Minor v. Happersett
MINOR V. HAPPERSETT
MINOR V. HAPPERSETT, 21 Wallace 162 (1875). The Fourteenth Amendment provides in part that "No State shall make or enforce any law which shall abridge the privileges or immunities of citizens of the United States." When Virginia L. Minor of Missouri was rebuffed in 1866 in her attempt to register as a voter, she maintained that the right of suffrage was a privilege of U.S. citizenship. In rejecting this contention, the Supreme Court held that the right of suffrage was not coextensive with citizenship—that the Fourteenth Amendment did not add to the privileges or immunities of citizens of the United States, but merely furnished an additional guarantee for those in existence.
Kerber, Linda K. No Constitutional Right to be Ladies: Women and the Obligations of Citizenship. New York: Hill and Wang, 1998.
Rogers, Donald W., and Christine Scriabine, eds. Voting and the Spirit of American Democracy: Essays on the History of Voting Rights in America. West Hartford, Conn.: University of Hartford, 1990; Urbana: University of Illinois Press, 1992.
Thomas S.Barclay/a. r.
"Minor v. Happersett." Dictionary of American History. . Encyclopedia.com. (September 23, 2018). http://www.encyclopedia.com/history/dictionaries-thesauruses-pictures-and-press-releases/minor-v-happersett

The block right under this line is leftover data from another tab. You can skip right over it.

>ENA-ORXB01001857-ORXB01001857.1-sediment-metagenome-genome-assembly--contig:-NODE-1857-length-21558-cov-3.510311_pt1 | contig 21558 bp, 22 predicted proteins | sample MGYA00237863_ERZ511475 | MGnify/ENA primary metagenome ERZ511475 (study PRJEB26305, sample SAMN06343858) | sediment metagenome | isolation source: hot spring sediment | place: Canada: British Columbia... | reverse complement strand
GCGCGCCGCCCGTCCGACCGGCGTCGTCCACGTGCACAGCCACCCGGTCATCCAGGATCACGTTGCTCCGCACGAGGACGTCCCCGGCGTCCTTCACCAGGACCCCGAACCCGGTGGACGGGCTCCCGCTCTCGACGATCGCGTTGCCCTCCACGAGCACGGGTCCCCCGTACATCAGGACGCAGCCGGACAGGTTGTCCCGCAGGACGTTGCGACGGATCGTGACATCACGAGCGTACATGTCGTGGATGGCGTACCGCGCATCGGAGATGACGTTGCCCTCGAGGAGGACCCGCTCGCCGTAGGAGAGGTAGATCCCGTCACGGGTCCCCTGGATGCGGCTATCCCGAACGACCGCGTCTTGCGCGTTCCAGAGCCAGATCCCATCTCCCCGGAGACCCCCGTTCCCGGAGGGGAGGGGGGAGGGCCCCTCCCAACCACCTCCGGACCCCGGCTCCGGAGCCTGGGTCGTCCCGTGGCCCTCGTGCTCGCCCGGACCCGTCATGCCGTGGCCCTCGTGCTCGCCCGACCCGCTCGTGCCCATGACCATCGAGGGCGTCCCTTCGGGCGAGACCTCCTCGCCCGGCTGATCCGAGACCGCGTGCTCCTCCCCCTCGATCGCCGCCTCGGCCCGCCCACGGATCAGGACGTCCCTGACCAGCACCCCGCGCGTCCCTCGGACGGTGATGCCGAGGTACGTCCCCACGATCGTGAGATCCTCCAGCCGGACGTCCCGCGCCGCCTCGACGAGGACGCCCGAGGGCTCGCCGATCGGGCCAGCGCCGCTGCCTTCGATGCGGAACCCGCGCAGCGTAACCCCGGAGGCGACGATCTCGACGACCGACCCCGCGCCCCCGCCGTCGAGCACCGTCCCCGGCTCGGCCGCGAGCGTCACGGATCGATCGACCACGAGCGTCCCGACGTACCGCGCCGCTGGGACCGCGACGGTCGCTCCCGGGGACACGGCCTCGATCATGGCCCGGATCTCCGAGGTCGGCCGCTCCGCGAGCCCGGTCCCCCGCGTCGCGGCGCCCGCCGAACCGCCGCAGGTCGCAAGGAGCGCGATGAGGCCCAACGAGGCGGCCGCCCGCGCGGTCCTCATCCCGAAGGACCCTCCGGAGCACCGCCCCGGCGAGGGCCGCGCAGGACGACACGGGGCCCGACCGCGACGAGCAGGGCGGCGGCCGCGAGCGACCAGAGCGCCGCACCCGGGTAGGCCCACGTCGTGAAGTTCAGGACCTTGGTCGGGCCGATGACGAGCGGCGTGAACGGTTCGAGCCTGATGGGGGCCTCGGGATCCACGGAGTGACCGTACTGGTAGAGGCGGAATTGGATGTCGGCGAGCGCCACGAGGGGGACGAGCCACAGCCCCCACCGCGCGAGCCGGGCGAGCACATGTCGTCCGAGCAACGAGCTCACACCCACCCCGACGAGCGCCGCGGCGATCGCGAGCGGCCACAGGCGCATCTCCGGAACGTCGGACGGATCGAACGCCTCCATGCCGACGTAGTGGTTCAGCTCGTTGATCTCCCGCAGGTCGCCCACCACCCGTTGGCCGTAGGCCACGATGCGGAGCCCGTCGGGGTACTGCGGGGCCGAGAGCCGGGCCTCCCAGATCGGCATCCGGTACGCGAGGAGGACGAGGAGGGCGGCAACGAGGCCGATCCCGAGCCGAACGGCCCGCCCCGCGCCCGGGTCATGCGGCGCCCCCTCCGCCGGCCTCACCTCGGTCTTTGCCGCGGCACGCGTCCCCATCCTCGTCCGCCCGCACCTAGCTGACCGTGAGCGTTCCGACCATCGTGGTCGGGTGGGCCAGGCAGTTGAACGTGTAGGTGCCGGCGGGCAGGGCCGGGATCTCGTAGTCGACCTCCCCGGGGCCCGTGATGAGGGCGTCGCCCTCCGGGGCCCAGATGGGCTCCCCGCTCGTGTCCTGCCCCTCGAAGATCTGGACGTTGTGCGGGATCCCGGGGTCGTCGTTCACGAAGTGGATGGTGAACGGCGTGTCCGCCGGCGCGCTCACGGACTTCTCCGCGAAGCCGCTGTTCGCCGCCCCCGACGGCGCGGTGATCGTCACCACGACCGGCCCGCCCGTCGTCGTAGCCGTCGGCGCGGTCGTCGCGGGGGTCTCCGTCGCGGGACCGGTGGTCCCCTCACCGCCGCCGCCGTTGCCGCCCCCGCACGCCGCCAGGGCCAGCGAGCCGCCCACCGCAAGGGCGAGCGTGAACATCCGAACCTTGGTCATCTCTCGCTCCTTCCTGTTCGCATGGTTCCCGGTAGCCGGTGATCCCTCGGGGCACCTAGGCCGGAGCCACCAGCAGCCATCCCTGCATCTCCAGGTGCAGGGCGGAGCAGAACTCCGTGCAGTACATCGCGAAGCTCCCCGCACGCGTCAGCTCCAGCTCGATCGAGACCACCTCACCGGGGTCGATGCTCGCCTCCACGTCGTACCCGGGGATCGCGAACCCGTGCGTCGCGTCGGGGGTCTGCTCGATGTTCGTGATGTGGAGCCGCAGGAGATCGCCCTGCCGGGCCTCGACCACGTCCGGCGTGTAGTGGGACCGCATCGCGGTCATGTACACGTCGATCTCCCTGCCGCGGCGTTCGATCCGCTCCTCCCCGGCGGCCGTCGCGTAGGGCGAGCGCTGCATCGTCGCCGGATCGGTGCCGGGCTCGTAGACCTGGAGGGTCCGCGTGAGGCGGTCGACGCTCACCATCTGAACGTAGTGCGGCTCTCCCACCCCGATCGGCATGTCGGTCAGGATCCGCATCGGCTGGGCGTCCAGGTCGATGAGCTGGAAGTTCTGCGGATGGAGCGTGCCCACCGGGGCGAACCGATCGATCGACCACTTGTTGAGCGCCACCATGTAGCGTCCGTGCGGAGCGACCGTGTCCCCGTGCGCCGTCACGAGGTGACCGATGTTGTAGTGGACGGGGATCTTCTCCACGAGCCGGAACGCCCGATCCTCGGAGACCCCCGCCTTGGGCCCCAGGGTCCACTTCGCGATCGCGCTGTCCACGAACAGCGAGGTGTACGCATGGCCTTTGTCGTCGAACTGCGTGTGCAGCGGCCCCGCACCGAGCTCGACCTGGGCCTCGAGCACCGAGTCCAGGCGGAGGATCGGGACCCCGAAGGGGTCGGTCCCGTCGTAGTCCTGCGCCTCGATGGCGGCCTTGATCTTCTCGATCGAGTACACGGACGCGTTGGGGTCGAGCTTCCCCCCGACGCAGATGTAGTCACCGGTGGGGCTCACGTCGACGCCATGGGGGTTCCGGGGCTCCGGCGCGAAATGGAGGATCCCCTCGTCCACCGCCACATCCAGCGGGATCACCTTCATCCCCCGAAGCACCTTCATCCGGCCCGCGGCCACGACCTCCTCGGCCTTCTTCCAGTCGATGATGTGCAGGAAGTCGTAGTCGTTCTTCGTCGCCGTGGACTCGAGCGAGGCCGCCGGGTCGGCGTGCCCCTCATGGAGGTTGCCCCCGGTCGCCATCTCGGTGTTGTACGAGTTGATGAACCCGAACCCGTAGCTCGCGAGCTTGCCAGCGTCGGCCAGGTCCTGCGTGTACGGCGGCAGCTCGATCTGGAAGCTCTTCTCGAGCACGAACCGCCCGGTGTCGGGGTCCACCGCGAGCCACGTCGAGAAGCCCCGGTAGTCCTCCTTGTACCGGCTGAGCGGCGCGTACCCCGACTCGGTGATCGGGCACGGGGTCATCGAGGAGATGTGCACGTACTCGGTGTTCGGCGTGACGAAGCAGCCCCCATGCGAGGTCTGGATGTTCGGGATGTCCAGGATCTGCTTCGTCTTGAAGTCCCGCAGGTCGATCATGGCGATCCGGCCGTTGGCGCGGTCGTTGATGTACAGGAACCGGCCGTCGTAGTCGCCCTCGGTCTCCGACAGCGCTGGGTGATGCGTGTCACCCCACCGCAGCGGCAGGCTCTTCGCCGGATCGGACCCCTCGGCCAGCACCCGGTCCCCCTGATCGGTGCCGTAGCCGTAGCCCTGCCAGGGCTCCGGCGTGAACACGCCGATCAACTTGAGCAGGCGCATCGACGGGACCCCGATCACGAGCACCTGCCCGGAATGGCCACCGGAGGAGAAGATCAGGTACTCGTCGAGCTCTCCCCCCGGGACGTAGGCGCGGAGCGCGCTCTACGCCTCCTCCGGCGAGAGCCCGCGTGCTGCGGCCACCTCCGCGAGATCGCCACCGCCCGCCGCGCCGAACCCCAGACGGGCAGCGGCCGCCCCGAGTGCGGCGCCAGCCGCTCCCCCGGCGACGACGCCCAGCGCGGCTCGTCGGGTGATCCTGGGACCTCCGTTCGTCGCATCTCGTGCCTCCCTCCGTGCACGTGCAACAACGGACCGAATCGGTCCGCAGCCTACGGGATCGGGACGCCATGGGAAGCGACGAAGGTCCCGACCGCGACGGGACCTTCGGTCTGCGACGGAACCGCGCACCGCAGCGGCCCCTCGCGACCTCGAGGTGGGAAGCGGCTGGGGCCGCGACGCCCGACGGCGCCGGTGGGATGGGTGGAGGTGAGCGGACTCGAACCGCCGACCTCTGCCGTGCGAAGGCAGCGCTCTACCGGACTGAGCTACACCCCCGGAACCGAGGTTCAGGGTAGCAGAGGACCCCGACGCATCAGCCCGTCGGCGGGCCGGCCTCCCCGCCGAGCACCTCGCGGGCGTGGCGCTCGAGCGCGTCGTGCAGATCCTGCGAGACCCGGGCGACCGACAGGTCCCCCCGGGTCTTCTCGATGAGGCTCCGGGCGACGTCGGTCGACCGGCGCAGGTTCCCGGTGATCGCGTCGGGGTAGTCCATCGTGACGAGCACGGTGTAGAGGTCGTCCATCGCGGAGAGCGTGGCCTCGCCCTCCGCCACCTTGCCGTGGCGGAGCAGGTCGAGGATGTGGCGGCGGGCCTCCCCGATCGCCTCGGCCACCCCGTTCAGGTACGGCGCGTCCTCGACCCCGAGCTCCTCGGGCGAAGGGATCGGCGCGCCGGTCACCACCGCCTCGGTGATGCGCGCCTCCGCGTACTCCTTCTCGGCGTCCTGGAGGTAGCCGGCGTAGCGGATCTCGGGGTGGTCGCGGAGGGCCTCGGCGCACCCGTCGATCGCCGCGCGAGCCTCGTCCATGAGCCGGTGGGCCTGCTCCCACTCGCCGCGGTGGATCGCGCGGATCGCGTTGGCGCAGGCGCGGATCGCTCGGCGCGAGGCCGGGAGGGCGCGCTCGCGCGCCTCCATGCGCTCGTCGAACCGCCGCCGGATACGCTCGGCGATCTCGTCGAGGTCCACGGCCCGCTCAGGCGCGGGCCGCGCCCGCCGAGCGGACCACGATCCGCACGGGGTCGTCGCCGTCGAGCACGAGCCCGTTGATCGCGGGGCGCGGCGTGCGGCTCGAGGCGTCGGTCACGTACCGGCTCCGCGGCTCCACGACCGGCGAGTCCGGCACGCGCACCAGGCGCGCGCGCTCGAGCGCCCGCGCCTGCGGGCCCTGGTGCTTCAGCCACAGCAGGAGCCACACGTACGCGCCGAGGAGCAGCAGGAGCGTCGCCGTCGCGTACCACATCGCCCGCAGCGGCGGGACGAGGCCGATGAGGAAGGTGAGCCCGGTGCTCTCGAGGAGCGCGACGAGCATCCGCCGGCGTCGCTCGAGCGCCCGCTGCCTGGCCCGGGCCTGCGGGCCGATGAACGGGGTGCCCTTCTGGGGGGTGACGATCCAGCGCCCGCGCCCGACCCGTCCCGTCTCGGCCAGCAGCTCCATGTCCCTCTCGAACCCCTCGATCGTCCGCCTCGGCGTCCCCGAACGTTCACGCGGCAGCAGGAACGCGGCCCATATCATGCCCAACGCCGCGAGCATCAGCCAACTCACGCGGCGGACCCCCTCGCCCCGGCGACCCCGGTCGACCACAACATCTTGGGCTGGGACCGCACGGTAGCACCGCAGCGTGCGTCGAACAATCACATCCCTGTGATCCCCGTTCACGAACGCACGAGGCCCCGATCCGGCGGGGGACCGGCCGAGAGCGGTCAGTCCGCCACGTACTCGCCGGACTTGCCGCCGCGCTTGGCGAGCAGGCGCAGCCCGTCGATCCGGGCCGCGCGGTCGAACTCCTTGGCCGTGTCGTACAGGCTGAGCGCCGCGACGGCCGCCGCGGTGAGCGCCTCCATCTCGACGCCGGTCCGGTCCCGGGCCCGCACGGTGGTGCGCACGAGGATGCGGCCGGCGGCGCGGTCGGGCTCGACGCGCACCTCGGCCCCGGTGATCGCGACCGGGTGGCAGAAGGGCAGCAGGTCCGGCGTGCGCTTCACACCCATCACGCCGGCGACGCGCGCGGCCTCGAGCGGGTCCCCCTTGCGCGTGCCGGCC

"Minor v. Happersett." Dictionary of American History. . Retrieved September 23, 2018 from Encyclopedia.com: http://www.encyclopedia.com/history/dictionaries-thesauruses-pictures-and-press-releases/minor-v-happersett
Encyclopedia.com gives you the ability to cite reference entries and articles according to common styles from the Modern Language Association (MLA), The Chicago Manual of Style, and the American Psychological Association (APA).
Within the “Cite this article” tool, pick a style to see how all available information looks when formatted according to that style. Then, copy and paste the text into your bibliography or works cited list.
Because each style has its own formatting nuances that evolve over time and not all information is available for every reference entry or article, Encyclopedia.com cannot guarantee each citation it generates. Therefore, it’s best to use Encyclopedia.com citations as a starting point before checking the style against your school or publication’s requirements and the most-recent information available at these sites:
Modern Language Association
The Chicago Manual of Style
American Psychological Association
- Most online reference entries and articles do not have page numbers. Therefore, that information is unavailable for most Encyclopedia.com content. However, the date of retrieval is often important. Refer to each style’s convention regarding the best way to format page numbers and retrieval dates.
- In addition to the MLA, Chicago, and APA styles, your school, university, publication, or institution may have its own requirements for citations. Therefore, be sure to refer to those guidelines when editing your bibliography or works cited list.